How to Harness a Mule

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Mules that are being used to pull a wagon or plow need to be properly harnessed to avoid injury to the animal and to make sure their cargo is secured properly and stable. Harnessing takes some practice and experience to perfect, but with knowledge of the right procedure and some trial and error, you can learn to do it. You should also know the names of all the pieces of the harness before you try to initiate the harnessing process because it will be very confusing otherwise.

Things You'll Need

  • Full set of harness gear
  • Put the collar of the harness up and around the neck of the mule, and buckle it securely in place. Carry the hip strap assembly over your right shoulder, and position your right arm under the saddle while gripping the right hame in your right hand and left hame in your left hand. The hames are curved supports attached to the collar and fastened to the traces (the lines of the harness).

  • Position the right hame over the withers of the mule where the withers meet the collar. Put the right trace and hip strap assembly on the back of the mule so that the harness is centered.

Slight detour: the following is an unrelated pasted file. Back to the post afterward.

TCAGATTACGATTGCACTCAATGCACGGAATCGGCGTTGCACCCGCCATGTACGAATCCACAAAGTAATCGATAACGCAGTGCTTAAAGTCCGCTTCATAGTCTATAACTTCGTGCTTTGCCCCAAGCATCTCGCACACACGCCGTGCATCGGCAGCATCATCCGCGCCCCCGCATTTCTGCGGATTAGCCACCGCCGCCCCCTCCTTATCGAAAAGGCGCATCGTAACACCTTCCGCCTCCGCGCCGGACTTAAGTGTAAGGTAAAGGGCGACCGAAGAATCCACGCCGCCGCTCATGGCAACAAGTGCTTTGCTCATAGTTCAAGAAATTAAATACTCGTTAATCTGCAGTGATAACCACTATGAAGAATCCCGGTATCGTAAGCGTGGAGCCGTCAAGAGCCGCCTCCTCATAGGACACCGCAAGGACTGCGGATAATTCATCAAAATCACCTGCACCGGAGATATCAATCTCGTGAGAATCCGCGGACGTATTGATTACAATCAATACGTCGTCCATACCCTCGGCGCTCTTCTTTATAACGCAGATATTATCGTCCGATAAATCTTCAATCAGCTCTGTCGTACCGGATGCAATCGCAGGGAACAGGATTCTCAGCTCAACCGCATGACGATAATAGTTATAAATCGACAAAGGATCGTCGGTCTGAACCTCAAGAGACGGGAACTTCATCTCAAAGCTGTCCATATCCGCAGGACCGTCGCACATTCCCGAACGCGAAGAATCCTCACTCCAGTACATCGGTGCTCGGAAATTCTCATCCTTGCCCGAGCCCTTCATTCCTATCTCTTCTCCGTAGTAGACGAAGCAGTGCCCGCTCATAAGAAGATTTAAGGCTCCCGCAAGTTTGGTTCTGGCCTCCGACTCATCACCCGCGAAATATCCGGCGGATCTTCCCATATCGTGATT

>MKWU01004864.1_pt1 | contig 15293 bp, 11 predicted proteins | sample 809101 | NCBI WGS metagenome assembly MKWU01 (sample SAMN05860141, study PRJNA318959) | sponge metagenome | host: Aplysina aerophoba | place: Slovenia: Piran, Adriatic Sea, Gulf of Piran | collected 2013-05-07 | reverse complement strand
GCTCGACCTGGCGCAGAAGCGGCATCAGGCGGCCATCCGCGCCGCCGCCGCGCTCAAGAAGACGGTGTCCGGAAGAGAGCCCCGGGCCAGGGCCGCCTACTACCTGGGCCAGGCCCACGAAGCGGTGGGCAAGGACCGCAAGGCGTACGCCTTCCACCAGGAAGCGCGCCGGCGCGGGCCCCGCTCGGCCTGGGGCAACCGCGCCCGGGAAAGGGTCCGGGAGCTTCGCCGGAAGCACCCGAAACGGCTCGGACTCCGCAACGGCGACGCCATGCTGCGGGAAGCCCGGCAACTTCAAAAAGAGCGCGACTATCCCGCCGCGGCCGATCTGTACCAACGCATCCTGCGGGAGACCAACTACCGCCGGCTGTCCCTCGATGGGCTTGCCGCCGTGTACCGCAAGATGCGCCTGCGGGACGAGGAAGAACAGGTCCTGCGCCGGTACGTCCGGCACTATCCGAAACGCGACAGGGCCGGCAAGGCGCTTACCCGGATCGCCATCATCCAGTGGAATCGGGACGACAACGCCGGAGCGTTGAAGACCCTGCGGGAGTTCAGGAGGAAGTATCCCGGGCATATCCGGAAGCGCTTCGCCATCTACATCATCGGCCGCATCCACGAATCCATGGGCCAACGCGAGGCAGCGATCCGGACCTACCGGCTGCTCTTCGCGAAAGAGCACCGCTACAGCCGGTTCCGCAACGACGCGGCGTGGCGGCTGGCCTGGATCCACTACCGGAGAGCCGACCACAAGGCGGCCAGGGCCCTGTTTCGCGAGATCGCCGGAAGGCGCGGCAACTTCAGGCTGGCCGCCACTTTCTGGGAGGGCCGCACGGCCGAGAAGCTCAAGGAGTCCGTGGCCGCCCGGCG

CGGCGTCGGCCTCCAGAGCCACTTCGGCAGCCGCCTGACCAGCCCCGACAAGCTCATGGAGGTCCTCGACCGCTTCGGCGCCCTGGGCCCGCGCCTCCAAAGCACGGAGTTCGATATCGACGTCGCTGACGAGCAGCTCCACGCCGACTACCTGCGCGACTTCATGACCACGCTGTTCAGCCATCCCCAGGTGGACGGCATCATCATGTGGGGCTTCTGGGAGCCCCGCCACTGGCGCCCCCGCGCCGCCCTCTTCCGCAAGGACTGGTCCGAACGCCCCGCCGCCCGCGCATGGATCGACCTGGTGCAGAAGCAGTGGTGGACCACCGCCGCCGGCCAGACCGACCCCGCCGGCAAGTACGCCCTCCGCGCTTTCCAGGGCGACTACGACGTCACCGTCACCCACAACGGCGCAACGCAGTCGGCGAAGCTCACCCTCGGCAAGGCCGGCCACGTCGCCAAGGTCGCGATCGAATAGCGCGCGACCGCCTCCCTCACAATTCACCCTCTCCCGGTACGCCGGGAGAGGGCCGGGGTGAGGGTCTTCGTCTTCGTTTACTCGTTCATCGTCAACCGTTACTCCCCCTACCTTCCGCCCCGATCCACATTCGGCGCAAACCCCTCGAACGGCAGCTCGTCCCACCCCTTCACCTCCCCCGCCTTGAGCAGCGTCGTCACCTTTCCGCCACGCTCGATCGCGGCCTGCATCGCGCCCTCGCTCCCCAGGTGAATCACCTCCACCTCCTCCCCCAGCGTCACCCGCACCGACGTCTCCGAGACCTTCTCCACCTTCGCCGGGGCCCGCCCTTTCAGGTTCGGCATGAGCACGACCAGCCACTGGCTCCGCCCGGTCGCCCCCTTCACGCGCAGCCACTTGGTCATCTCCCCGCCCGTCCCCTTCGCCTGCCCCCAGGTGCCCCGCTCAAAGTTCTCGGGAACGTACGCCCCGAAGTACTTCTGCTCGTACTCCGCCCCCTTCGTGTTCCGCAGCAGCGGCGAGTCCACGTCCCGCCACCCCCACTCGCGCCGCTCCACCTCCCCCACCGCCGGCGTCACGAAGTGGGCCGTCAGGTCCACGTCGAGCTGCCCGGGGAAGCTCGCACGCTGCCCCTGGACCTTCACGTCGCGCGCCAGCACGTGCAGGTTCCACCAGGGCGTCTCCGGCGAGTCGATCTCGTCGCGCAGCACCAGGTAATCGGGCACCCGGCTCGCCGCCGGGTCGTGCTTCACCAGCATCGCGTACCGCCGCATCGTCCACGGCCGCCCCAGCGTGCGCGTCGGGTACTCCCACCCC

• Put the britchen on the mule's rump, but leave it unfastened for now. The britchen is the saddle and straps connected to the saddle. Attach the hames to the grooves in the collar and adjust them so that they fit accordingly, then secure them in place with the strap underneath.

  • Connect the breast strap to the ring of the right hame down low. Afterward, pull the britchen down into place on the rear of the mule, swinging the mule's tail out of the way.

  • Pull the pole strap between the mule's front legs and attach it to the quarter strap on the left side.

  • Pull the belly band through the loop in the pole strap and buckle it to hold it in place.

  • Attach the right hand quarter strap to the ring in the pole strap, making sure the smooth side of the strap is up and the spring clip side is facing away from the mule. This could otherwise rub against the mule and be very painful.

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References

  • Photo Credit Karl Weatherly/Photodisc/Getty Images
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